While I cannot remember where I heard it, I have to agree with the guy that said, “if flexibility and adaptability are not a part of the Fruit of the Spirit, they ought to be!”
Flexibility and adaptability.
Think about those terms.
Now think about them through the lens of patience and self-control… Honestly? I think you can easily make a case for their inclusion or at least being a way to define how patience and self-control can be seen.
So, why am I talking about flexibility and adaptability? Simply because we are living in very strange times—and these strange times mean different ways of doing things. These strange times mean nothing is really normal. These strange times mean we may have to see, do, and accept differences we are not accustomed to. And, these strange times most likely mean we cannot control everything as we might like.
In your family.
And even with church, these strange days call for us to model Christ-like behavior, to live the Fruit of God’s Spirit, and to exercise patience and self-control.
Got a minute?
And in so doing, you may be an instrument of peace in a chaotic world—and hey, wouldn’t you know, being peaceable is also a mark of the Spirit’s fruit!
True Confession #1: I did not sleep at a Holiday Inn Express
last night or the night before or at any time I can really remember! That means
I cannot claim to be an expert about anything.
I get brokenness.
I get brokenness as the result of my own stupidity.
I get brokenness from my accumulated pain, heartache, and
In that sense at least, there was never any reason for me to
sleep at a Holiday Inn Express. Because, as it turns out, I own brokenness (I’m
not so jaded or self-impressed to think I’m the only shareholder in this conglomerate).
In fact, we both know there are as many different ways to be broken as there
are broken people.
We’ll come back to brokenness momentarily, but in the
meantime here’s True Confession #2: I have absolutely no idea why I signed on
to write an article or post on The Book of Revelation.
I’m not the go-to-guy for advanced understanding of biblical
languages. I’m not an expert on all the prevailing historical detail. So, for
me to just pop out an insightful, accurate, and informative article on the Book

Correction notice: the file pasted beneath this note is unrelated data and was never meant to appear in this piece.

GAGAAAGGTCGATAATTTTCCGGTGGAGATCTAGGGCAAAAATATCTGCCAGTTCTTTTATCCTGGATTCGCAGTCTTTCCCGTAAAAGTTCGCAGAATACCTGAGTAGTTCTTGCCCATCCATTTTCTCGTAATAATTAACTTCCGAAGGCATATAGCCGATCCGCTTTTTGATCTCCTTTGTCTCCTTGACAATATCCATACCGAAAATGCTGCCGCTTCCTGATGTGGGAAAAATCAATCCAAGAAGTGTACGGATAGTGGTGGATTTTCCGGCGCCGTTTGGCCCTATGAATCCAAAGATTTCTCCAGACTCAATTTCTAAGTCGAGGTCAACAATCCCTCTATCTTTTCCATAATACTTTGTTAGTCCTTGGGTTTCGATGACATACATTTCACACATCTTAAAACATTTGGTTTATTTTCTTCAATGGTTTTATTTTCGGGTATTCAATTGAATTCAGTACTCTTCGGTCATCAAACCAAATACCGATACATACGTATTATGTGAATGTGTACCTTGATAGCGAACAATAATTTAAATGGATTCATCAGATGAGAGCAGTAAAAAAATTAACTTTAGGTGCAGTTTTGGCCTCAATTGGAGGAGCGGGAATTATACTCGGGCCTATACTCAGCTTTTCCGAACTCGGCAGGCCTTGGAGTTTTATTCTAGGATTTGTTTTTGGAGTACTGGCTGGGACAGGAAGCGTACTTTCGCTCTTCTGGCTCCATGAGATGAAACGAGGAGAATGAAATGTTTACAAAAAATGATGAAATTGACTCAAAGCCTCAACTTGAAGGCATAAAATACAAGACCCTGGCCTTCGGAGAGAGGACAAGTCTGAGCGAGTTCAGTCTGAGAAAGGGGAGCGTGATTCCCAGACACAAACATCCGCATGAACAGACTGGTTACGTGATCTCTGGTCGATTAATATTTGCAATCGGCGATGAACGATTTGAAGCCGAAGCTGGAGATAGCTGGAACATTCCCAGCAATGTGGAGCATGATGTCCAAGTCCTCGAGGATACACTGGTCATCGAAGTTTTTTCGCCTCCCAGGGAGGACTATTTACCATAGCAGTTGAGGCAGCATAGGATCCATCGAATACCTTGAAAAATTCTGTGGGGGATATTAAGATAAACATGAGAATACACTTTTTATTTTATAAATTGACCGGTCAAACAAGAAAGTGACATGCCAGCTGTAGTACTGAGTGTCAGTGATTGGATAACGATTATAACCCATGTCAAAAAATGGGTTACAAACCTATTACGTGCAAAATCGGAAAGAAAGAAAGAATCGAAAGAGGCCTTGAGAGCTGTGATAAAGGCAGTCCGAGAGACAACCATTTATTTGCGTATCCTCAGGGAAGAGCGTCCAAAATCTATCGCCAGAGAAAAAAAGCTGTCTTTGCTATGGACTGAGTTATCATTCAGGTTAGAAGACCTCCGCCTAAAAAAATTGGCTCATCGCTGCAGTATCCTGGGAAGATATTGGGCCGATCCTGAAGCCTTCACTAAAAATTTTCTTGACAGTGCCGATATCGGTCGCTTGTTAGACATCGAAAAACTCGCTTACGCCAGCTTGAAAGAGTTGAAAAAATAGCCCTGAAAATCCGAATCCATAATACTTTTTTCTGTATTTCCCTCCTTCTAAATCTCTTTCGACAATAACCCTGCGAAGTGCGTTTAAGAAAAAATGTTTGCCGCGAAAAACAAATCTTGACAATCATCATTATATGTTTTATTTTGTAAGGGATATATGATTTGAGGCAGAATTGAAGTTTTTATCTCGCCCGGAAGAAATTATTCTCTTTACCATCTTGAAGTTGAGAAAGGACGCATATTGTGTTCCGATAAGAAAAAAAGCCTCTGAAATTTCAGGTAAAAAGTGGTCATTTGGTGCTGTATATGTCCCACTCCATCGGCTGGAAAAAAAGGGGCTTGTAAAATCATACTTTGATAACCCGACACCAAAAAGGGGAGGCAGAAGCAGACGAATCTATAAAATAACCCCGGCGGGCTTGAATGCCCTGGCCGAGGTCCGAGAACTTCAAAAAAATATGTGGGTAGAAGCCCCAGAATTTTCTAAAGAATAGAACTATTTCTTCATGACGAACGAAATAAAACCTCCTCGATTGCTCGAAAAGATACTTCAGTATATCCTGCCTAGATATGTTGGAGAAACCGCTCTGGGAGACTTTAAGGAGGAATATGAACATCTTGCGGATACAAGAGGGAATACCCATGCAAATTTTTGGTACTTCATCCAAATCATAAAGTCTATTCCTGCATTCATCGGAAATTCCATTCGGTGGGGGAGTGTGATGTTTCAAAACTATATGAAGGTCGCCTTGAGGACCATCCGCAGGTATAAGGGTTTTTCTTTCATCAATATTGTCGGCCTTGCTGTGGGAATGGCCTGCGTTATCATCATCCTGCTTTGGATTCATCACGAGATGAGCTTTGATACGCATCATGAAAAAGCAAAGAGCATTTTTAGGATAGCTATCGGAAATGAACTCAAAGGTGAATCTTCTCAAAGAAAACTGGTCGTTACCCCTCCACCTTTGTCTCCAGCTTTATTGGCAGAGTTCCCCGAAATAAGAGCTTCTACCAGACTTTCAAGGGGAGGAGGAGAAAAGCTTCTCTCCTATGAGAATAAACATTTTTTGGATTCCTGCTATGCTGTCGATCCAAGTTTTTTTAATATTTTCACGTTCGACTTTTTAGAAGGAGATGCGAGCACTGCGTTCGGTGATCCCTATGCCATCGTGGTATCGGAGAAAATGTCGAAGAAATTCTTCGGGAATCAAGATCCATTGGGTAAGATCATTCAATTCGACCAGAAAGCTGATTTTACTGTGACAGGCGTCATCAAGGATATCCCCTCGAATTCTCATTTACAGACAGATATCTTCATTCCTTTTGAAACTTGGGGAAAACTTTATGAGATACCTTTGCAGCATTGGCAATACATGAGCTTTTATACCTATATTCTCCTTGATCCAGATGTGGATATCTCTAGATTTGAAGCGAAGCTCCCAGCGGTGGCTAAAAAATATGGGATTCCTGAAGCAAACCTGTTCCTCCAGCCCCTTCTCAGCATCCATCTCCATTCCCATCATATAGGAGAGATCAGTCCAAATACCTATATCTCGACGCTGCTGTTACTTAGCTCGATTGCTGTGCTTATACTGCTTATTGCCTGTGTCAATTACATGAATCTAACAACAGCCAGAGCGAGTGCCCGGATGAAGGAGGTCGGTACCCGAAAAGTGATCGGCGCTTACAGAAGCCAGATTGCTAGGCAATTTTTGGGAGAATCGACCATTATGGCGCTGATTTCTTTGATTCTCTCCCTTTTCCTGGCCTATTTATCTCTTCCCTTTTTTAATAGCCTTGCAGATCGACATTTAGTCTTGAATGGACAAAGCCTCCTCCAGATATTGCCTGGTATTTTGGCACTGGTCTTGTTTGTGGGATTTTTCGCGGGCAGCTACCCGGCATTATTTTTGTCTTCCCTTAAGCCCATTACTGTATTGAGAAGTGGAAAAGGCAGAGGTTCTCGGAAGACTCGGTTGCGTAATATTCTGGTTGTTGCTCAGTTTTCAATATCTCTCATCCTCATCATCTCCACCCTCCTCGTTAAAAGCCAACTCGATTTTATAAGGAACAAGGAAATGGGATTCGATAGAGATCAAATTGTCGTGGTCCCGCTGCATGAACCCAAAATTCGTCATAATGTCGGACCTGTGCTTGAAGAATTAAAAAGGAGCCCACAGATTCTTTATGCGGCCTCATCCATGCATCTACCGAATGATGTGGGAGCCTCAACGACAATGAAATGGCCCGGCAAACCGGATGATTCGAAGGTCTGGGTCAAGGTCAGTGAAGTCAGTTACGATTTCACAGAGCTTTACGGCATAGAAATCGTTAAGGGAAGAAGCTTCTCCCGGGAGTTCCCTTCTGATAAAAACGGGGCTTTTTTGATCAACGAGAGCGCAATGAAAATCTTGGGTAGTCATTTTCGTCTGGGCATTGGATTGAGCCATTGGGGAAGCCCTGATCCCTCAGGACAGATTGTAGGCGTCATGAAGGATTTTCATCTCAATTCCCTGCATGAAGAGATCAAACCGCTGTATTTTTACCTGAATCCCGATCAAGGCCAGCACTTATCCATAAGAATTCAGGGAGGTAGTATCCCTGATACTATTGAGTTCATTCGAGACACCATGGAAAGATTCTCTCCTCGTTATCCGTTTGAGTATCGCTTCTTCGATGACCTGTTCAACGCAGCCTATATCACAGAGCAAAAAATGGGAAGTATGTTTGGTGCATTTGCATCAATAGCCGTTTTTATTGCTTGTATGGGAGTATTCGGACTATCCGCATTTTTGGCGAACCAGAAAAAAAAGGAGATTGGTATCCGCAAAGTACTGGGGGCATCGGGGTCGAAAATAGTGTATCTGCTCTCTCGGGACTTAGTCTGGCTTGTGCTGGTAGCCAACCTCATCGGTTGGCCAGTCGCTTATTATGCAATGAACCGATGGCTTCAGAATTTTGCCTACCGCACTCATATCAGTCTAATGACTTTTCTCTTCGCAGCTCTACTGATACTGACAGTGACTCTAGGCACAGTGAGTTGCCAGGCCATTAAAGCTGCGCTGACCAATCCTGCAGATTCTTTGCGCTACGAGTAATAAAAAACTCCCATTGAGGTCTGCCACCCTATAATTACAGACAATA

of Revelation? The true question has to be what was I thinking?
Revelation is one of those books that has spawned
innumerable interpretations. From the solidly biblical to the fantastical
are-you kidding-me? From serious discussions of timelines and who was the Roman
Emperor when it all took place to the meaning of locusts.
Yes, you read me correctly. Locusts. As in early predictions
of Apache Attack Helicopters.
And all of that before you get to the interpretations of a
great red dragon stalking a pregnant woman, souls under the altar, and angels
pouring out Bowls of Wrath.
It would be remiss of me to forget the implanted microchip
that we’ll all have as the Mark of the Beast.
Knowing this commitment and deadline was approaching along
with the very sneaky suspicion that I had little to offer, I kept defaulting to
the silly. And goofy. We must not forget goofy.
What is that you might ask? Somewhere back in the dim
recesses of time, I learned a song at Sardis Lake Christian Camp ripped right
out of Revelation.
Revelation 21:8 to be exact and the song lyrics went like
Revelation Revelation 21:8 21:8 Liars go to hell Liars go to hell Burn, burn, burn Burn, burn, burn…
Being the stellar theologian that I am, I’m sure the whole
purpose of this particular verse immortalized in song was to excoriate all
Burn, burn, burn!
But frankly, that’s quite depressing. In my brokenness, I’ve
told more than my share of lies. I have allowed myself to live deceptively. Accordingly,
self-deception has been a double-edged sword: it has been both the mark of my
brokenness and a source of it. And while we laugh or snicker at the goofiness
of that little ditty, there is an element of pain and sorrow securely attached.
As I work my way through this, as I wrestle with who I am,
where I’ve been, Revelation confronts me with a balm for my soul, but not just
Broken people (no matter the reason why) need hope and this
last exclamation point to the canon of scripture is serious hope! When